Professor Kidd rejected concerns about a two-tiered immunisation program, insisting both would stop deaths.

“What we know from the clinical trials is that both of the vaccines are very effective at preventing serious disease and, of course, the risk of death from COVID-19,” he said.

“That is the most important issue.”

RANZCOG releases vaccine advice for pregnant women

On Tuesday, the Royal Australian and New Zealand College of Obstetricians and Gynaecologists (RANZCOG) released updated advice for pregnant and breastfeeding women about the vaccine.

“Based on known data from other similar vaccines, it is unlikely that COVID-19 vaccines pose a risk to a pregnant woman or her foetus,” the statement by RANZCOG said.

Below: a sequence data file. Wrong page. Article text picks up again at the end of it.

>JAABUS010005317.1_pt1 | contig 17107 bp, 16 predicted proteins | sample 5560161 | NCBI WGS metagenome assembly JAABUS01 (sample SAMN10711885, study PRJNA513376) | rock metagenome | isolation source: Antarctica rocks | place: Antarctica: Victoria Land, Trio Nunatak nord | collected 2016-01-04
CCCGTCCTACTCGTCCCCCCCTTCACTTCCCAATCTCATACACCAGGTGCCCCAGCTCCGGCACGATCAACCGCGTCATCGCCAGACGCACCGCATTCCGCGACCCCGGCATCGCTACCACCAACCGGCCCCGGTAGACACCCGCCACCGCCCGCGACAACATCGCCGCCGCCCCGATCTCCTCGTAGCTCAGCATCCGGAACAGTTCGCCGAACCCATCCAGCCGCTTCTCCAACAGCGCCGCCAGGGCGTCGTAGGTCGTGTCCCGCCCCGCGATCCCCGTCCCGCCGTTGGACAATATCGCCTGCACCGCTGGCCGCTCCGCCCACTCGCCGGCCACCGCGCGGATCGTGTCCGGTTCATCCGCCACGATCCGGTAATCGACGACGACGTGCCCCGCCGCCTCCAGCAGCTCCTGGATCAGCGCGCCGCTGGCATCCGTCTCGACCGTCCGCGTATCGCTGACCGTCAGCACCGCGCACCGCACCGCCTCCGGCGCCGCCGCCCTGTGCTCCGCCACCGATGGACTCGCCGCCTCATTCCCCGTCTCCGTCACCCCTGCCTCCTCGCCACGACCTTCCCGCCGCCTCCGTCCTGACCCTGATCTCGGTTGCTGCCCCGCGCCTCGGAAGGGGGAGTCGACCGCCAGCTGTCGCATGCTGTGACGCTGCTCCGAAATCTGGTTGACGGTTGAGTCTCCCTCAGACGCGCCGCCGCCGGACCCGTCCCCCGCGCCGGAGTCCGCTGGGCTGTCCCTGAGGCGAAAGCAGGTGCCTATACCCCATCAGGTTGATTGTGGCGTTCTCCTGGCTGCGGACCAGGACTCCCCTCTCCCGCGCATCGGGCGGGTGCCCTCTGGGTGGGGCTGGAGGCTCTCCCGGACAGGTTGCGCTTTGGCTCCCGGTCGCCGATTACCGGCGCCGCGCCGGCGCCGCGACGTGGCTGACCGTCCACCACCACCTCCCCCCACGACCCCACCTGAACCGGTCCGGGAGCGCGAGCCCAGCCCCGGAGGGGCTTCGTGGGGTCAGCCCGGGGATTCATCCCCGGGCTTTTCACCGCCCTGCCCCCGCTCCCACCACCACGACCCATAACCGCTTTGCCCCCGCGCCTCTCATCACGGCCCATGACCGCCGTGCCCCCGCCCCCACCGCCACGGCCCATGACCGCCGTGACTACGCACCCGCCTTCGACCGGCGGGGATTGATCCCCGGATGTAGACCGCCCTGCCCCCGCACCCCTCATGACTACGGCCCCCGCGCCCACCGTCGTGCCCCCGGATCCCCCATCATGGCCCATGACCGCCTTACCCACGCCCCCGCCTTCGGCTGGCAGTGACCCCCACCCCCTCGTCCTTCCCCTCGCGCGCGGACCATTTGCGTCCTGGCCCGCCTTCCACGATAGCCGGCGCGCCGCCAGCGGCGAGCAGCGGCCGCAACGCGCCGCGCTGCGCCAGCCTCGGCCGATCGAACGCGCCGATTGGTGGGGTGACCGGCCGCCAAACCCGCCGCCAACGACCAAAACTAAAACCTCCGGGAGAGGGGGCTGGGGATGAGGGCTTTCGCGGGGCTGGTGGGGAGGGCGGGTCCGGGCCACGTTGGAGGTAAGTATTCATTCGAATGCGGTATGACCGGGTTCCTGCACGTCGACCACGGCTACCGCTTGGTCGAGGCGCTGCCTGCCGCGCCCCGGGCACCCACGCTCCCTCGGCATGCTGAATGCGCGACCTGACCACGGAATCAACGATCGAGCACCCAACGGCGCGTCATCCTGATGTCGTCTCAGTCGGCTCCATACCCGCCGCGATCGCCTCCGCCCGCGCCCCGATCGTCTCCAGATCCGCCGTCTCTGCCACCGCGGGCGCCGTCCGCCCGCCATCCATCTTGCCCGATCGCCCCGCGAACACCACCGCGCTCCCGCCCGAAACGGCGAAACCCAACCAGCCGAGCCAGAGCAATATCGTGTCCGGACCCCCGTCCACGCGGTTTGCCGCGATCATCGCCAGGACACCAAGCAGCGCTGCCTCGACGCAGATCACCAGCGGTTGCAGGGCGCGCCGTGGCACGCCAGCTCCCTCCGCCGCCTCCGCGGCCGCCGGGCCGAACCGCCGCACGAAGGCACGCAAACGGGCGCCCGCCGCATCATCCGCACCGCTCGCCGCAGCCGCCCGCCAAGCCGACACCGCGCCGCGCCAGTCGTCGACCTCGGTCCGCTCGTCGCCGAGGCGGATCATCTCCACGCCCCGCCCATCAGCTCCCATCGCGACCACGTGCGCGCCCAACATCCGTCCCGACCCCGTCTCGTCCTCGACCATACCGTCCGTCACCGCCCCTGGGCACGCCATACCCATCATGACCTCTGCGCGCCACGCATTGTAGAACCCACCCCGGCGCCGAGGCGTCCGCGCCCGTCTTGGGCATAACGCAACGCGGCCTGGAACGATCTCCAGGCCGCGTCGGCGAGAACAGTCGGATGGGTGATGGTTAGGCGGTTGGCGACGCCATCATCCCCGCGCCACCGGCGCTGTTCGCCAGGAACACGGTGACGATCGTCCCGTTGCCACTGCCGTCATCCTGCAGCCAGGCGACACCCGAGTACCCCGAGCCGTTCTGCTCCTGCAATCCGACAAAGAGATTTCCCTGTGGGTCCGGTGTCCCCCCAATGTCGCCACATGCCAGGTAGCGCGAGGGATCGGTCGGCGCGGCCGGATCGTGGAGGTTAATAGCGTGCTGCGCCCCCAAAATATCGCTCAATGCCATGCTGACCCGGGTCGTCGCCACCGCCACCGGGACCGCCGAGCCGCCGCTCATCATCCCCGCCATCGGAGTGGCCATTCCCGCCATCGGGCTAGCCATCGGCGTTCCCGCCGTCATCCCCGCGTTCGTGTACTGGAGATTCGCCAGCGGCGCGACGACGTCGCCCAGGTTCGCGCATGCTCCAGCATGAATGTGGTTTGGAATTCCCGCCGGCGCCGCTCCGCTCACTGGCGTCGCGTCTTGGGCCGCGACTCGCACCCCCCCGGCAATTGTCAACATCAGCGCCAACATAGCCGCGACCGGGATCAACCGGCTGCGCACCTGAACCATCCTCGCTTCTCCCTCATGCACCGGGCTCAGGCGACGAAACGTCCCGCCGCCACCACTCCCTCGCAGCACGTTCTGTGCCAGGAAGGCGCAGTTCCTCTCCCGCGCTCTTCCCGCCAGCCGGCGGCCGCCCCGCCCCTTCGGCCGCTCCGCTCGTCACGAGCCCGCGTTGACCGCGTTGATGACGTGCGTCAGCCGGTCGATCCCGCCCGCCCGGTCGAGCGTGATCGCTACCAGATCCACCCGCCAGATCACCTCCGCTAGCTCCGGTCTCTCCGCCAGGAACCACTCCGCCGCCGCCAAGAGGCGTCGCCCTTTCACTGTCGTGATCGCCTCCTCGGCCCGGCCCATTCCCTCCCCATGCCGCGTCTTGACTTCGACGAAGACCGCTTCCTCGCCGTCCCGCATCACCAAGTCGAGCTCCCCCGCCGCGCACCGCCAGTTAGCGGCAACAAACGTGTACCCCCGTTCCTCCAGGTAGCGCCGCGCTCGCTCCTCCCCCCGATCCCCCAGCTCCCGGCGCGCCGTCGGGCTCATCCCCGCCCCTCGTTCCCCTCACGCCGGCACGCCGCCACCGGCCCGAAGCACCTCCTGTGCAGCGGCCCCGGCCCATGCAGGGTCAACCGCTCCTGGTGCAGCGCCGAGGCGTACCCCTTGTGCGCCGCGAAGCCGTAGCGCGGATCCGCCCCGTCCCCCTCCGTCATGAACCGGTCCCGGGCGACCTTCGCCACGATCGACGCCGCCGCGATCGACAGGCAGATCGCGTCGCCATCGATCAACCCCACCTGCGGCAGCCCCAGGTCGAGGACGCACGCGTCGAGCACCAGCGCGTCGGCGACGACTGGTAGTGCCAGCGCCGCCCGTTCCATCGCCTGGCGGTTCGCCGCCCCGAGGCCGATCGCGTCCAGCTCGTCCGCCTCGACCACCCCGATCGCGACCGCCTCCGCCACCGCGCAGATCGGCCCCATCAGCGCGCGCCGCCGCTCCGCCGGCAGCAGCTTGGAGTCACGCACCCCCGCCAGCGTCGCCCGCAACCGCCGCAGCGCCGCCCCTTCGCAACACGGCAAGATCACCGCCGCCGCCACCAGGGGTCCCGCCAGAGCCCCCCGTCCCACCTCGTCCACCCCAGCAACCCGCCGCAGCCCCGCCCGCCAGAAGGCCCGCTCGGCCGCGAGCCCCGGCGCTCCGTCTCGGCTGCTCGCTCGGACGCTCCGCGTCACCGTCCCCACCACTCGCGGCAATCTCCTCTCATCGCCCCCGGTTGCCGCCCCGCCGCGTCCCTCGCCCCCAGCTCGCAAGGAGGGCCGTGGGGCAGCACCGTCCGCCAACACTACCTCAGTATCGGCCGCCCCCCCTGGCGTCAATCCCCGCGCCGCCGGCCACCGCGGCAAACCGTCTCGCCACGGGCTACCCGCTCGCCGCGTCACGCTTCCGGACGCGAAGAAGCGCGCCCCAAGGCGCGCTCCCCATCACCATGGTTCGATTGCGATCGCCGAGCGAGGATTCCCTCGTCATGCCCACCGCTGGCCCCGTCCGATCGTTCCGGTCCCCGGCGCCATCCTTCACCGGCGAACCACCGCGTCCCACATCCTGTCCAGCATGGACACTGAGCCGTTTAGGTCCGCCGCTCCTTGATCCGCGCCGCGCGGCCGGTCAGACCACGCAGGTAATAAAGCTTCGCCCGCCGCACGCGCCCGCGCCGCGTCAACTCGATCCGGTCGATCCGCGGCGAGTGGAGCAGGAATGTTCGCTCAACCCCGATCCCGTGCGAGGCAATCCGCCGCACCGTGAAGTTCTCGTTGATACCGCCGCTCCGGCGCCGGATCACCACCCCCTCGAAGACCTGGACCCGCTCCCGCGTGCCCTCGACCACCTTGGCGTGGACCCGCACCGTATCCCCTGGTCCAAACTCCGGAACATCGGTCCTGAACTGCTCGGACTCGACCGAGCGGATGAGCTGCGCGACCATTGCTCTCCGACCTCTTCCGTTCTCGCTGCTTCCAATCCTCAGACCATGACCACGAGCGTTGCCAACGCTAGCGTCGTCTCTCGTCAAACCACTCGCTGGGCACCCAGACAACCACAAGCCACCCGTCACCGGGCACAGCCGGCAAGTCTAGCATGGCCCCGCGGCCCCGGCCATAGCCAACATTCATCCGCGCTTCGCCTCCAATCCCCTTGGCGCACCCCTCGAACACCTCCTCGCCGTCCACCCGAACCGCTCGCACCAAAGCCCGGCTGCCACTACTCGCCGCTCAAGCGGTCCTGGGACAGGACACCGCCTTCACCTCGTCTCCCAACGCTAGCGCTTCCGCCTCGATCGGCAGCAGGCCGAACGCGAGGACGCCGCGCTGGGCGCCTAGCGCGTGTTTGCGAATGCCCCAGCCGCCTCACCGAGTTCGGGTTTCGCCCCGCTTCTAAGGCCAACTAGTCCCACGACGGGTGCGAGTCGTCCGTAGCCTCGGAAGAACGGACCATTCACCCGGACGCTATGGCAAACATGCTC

“However, as pregnant and breastfeeding women have not been included in initial trials, data are very limited and our current knowledge is based on inadvertently exposed patients and the impact of the disease in an unvaccinated population.

“Although the available data do not indicate any safety concern or harm to pregnancy, there is insufficient evidence to recommend routine use of COVID-19 vaccines during pregnancy.”

However, any pregnant woman who meets the definition of being “particularly vulnerable”, including those with significant pre-existing medical conditions, should “discuss the option of COVID-19 vaccination with her obstetrician and/or midwife”, RANZCOG said.

“This is based on the observation that people with certain underlying medical conditions are at very high risk of experiencing serious complications of COVID-19.”

-with AAP